It hardly inspires confidence that Calhoun tapped retired U.S. Naval Admiral Kirkland Donald to serve as his special advisor on safety issues. In addition to lacking aviation experience, Donald has served as a director of navy shipbuilder Huntington Ingalls the past seven years, a company that also has been embroiled in safety issues, including its aviation systems.
I’m not alone in my view that Calhoun should be held responsible for Boeing’s reputation decline. Consider this insight from Richard Aboulafia, the managing director of AeroDynamic Advisory, a Michigan-based aviation consultancy that considers itself “part of the industry.”
“What used to be a duopoly has become two-thirds Airbus, one-third Boeing,” Aboulafia told the New York Times. “A lot of people, whether investors, financiers or customers, are looking at Airbus and seeing a company run by competent people,” he said. “The contrast with Boeing is fairly profound.”
The contrast is readily understandable given the respective backgrounds and compensations of the executives overseeing Airbus and Boeing.
Guillaume Faury, the CEO of Airbus, began his career as a flight-test helicopter engineer and worked in research and development for Peugeot, where he oversaw development of the automaker’s hybrid technology. He also served as CEO of Airbus’ helicopter division, where he oversaw the restructuring of its manufacturing system and introduced new technologies.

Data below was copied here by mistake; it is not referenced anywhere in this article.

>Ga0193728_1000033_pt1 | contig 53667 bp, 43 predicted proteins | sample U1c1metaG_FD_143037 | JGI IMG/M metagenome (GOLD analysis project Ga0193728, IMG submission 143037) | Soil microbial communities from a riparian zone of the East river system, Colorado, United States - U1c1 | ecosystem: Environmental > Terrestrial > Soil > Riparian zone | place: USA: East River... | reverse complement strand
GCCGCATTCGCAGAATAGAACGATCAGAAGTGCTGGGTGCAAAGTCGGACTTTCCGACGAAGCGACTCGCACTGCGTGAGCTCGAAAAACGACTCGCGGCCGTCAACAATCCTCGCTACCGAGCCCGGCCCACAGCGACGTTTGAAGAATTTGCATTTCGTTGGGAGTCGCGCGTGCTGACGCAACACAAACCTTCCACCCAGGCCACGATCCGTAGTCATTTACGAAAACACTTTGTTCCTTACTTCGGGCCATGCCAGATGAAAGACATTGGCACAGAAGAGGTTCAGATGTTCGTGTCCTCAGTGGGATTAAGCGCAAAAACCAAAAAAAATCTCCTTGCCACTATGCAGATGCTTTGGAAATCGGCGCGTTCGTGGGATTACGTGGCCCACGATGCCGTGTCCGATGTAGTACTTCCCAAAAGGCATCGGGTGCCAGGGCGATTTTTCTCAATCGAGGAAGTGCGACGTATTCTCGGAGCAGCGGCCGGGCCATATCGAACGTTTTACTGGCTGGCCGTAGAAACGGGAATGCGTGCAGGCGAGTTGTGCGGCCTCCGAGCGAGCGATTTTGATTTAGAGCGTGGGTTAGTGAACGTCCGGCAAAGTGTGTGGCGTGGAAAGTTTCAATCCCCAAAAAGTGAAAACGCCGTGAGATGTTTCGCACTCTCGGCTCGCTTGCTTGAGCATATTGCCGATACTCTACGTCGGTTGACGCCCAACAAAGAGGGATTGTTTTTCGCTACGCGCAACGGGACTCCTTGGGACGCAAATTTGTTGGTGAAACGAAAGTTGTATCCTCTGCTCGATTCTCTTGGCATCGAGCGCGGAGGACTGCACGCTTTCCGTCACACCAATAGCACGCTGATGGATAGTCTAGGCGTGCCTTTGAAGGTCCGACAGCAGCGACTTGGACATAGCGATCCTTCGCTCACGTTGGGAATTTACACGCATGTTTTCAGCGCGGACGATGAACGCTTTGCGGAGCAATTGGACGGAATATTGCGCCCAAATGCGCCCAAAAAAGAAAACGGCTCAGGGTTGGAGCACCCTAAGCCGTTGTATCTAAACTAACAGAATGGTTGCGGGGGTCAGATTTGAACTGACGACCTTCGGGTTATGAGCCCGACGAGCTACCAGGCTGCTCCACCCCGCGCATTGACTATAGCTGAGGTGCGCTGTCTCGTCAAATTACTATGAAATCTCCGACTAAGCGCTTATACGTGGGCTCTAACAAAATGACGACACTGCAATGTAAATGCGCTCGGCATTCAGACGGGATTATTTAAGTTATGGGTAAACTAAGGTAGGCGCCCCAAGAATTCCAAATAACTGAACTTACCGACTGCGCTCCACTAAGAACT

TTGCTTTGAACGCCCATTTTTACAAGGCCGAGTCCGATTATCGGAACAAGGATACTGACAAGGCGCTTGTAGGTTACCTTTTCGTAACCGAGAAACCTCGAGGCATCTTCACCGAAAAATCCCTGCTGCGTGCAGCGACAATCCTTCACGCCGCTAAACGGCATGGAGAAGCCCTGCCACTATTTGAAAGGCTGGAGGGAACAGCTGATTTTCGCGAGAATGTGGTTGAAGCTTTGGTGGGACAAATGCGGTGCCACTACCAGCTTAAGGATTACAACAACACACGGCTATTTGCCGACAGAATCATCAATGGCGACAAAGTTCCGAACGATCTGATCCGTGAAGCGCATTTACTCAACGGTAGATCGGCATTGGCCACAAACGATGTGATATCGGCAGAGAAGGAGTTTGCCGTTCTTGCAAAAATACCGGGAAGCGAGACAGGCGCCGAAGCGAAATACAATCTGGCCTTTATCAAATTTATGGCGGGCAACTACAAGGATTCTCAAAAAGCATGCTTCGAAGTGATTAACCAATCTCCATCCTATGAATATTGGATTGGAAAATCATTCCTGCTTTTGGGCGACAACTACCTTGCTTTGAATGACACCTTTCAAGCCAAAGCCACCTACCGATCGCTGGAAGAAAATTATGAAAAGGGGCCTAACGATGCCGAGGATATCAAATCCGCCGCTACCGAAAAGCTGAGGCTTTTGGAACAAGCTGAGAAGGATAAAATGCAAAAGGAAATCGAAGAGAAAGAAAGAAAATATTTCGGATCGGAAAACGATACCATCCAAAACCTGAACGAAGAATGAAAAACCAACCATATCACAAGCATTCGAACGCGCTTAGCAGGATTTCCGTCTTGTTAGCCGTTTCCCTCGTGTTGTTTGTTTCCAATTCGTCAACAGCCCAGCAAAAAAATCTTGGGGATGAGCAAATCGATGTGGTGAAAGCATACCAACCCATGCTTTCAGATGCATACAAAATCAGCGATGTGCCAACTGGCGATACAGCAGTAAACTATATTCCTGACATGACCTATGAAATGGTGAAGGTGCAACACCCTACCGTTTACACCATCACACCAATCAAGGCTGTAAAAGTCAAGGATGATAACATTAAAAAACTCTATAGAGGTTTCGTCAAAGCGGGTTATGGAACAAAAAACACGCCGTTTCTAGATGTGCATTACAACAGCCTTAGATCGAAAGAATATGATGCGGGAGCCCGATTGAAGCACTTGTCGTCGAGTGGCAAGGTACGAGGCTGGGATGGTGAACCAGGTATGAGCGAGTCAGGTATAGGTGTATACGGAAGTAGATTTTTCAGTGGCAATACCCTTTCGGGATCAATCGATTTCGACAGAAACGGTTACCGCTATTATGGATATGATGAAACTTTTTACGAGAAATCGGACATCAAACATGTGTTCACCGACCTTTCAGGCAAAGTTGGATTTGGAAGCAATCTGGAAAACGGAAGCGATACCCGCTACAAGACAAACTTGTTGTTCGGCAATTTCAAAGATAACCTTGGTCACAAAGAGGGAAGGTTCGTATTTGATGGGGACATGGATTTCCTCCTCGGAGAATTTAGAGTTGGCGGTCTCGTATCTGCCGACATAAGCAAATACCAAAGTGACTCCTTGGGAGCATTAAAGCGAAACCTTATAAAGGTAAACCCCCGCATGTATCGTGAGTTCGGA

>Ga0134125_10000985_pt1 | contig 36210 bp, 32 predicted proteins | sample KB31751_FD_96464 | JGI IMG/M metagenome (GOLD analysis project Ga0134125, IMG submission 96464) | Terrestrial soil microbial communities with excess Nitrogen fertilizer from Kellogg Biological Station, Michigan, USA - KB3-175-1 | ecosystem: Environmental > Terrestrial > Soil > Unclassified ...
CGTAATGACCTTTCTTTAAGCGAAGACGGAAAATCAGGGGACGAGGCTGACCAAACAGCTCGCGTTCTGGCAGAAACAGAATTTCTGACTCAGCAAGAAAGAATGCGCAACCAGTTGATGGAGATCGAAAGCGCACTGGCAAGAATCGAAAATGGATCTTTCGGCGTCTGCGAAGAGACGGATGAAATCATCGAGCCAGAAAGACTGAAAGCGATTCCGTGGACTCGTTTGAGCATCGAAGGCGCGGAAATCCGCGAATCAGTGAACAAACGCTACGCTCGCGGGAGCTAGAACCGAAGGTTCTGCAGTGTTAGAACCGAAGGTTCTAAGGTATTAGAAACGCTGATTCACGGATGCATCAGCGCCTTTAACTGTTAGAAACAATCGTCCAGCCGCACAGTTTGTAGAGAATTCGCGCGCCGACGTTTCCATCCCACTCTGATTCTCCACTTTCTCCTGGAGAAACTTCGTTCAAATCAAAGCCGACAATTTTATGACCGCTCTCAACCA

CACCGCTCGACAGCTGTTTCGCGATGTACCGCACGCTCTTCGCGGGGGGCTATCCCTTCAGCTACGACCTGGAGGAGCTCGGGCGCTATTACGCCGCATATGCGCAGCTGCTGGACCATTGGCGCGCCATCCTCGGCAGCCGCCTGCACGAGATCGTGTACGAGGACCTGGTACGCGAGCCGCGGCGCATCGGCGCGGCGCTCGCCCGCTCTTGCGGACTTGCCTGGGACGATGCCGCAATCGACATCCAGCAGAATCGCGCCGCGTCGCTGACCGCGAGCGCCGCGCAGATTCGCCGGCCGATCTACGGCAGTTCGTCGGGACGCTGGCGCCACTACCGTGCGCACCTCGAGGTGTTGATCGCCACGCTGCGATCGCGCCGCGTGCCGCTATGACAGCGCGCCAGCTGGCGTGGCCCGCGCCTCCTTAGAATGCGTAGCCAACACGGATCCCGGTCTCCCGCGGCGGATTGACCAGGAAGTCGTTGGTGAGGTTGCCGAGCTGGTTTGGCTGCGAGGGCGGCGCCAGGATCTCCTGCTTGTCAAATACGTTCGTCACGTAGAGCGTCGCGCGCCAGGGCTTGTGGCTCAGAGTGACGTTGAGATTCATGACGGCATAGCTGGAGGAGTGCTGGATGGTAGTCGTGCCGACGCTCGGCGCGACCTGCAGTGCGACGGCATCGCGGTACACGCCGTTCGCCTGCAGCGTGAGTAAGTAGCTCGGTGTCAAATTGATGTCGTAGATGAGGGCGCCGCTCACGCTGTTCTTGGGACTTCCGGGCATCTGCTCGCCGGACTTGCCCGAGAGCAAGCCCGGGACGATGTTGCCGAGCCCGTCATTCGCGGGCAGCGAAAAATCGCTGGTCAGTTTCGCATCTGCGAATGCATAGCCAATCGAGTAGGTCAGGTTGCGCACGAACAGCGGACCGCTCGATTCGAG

Faury’s 2022 compensation was $4.8 million.
Boeing Calhoun is an accountant with no technical training. He previously worked at GE and the private equity firm Blackstone. His background alone explains Boeing’s current troubles.
Calhoun’s 2022 compensation was $22.5 million.
Former Wall Street Journal aviation reporter Andy Pasztor in September provided more evidence of the FAA’s failed safety oversight with this commentary published in Aviation Week regarding issues with Pratt & Whitney’s GTF engine, which resulted in the grounding and the inspection of Airbus A320 fleets of multiple airlines.
A sampling of Pasztor’s insights:
The latest safety problem affecting Pratt & Whitney’s geared turbofan engines highlights the FAA’s lack of resolve confronting persistent safety challenges.